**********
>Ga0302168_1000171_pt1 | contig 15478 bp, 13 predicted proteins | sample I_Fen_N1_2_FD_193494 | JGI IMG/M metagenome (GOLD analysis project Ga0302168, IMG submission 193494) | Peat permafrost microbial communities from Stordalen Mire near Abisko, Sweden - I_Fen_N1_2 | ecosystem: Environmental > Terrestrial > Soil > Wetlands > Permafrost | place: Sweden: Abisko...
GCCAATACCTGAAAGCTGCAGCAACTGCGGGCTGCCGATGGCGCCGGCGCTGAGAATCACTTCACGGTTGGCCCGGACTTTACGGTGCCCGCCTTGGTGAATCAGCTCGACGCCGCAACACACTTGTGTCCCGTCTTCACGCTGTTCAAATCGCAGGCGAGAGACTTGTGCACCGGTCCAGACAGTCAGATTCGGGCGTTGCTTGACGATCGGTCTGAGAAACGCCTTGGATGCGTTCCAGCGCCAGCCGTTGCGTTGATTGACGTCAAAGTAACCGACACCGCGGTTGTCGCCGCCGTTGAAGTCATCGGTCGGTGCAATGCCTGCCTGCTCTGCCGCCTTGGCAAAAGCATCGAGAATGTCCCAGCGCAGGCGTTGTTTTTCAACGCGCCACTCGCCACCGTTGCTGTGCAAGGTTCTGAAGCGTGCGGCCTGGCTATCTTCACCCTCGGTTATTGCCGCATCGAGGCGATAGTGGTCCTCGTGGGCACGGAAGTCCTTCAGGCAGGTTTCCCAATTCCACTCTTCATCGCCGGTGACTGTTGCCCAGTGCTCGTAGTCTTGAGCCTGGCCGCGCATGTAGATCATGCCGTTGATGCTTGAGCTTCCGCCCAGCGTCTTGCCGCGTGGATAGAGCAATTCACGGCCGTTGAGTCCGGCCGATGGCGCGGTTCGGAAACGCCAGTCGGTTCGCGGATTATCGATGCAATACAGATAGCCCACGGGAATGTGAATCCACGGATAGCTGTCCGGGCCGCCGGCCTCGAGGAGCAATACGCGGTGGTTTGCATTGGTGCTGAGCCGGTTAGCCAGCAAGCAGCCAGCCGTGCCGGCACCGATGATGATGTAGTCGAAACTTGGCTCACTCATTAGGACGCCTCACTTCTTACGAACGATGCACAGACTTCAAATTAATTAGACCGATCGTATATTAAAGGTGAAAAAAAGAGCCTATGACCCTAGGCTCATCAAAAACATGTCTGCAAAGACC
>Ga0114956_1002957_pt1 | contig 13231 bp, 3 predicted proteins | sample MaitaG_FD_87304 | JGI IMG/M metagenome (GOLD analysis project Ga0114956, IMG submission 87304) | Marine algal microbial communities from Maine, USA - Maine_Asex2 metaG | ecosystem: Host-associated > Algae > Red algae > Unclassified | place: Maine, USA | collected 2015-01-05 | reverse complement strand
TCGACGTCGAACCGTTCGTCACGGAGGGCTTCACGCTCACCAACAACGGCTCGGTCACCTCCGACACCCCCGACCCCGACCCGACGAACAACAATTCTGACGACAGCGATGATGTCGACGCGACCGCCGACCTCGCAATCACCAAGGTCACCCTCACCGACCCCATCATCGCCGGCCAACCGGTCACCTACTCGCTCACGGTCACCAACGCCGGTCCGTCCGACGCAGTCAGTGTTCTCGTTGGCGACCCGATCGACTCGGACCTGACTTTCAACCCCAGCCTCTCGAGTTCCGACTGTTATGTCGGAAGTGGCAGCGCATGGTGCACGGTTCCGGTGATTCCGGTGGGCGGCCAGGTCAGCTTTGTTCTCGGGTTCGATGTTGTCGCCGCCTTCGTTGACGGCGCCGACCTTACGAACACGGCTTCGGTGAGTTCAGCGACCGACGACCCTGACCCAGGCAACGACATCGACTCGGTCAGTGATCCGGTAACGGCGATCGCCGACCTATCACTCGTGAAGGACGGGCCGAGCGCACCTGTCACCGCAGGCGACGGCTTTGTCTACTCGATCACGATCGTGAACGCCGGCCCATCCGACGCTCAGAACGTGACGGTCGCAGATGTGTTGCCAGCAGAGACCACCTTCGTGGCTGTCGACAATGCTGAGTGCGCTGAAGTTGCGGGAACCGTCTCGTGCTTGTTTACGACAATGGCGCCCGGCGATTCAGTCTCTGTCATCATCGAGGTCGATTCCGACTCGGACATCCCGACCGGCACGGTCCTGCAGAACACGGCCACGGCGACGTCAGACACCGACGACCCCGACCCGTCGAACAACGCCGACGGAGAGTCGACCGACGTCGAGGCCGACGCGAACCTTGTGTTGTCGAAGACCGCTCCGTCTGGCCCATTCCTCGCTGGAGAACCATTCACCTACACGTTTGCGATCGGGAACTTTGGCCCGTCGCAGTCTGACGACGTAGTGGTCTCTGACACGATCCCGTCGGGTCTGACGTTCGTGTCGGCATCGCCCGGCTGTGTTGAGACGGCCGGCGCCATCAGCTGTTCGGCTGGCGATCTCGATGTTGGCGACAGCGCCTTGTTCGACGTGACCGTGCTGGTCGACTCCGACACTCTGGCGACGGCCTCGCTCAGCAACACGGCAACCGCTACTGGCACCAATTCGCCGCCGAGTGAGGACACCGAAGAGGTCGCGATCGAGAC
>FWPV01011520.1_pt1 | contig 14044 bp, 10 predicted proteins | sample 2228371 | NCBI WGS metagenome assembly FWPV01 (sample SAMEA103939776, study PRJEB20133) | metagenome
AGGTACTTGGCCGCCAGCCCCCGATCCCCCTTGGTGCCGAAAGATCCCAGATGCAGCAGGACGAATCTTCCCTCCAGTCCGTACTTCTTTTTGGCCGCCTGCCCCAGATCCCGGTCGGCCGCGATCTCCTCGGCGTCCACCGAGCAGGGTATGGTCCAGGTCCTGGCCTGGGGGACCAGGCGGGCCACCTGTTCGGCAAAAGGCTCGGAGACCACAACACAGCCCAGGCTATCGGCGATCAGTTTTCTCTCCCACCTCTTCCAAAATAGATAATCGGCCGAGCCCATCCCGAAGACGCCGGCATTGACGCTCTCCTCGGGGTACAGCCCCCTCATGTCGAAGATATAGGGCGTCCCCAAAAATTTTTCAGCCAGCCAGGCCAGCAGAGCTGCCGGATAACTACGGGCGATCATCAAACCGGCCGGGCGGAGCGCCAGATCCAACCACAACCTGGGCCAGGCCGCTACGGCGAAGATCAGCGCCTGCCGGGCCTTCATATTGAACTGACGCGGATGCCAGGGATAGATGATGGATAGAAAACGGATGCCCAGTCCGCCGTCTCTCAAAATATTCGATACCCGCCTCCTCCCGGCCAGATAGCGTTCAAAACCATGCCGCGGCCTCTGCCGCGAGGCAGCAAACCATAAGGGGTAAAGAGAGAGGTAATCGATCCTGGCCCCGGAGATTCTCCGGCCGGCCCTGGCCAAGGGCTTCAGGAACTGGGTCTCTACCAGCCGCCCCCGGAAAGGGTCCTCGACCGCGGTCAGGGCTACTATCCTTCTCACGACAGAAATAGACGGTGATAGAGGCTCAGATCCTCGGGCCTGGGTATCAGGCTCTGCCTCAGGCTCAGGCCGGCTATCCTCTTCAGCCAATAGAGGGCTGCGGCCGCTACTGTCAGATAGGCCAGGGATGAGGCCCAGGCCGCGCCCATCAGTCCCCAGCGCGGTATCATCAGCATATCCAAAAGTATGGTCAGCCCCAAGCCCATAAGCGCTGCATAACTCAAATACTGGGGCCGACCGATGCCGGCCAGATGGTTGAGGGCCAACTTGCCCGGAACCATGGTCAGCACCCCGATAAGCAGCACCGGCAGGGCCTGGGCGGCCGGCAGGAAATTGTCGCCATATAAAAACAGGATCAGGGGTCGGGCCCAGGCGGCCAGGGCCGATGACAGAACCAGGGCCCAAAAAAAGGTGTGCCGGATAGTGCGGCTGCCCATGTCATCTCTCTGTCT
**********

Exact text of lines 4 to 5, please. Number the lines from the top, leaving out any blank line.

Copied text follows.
TCGACGTCGAACCGTTCGTCACGGAGGGCTTCACGCTCACCAACAACGGCTCGGTCACCTCCGACACCCCCGACCCCGACCCGACGAACAACAATTCTGACGACAGCGATGATGTCGACGCGACCGCCGACCTCGCAATCACCAAGGTCACCCTCACCGACCCCATCATCGCCGGCCAACCGGTCACCTACTCGCTCACGGTCACCAACGCCGGTCCGTCCGACGCAGTCAGTGTTCTCGTTGGCGACCCGATCGACTCGGACCTGACTTTCAACCCCAGCCTCTCGAGTTCCGACTGTTATGTCGGAAGTGGCAGCGCATGGTGCACGGTTCCGGTGATTCCGGTGGGCGGCCAGGTCAGCTTTGTTCTCGGGTTCGATGTTGTCGCCGCCTTCGTTGACGGCGCCGACCTTACGAACACGGCTTCGGTGAGTTCAGCGACCGACGACCCTGACCCAGGCAACGACATCGACTCGGTCAGTGATCCGGTAACGGCGATCGCCGACCTATCACTCGTGAAGGACGGGCCGAGCGCACCTGTCACCGCAGGCGACGGCTTTGTCTACTCGATCACGATCGTGAACGCCGGCCCATCCGACGCTCAGAACGTGACGGTCGCAGATGTGTTGCCAGCAGAGACCACCTTCGTGGCTGTCGACAATGCTGAGTGCGCTGAAGTTGCGGGAACCGTCTCGTGCTTGTTTACGACAATGGCGCCCGGCGATTCAGTCTCTGTCATCATCGAGGTCGATTCCGACTCGGACATCCCGACCGGCACGGTCCTGCAGAACACGGCCACGGCGACGTCAGACACCGACGACCCCGACCCGTCGAACAACGCCGACGGAGAGTCGACCGACGTCGAGGCCGACGCGAACCTTGTGTTGTCGAAGACCGCTCCGTCTGGCCCATTCCTCGCTGGAGAACCATTCACCTACACGTTTGCGATCGGGAACTTTGGCCCGTCGCAGTCTGACGACGTAGTGGTCTCTGACACGATCCCGTCGGGTCTGACGTTCGTGTCGGCATCGCCCGGCTGTGTTGAGACGGCCGGCGCCATCAGCTGTTCGGCTGGCGATCTCGATGTTGGCGACAGCGCCTTGTTCGACGTGACCGTGCTGGTCGACTCCGACACTCTGGCGACGGCCTCGCTCAGCAACACGGCAACCGCTACTGGCACCAATTCGCCGCCGAGTGAGGACACCGAAGAGGTCGCGATCGAGAC
>FWPV01011520.1_pt1 | contig 14044 bp, 10 predicted proteins | sample 2228371 | NCBI WGS metagenome assembly FWPV01 (sample SAMEA103939776, study PRJEB20133) | metagenome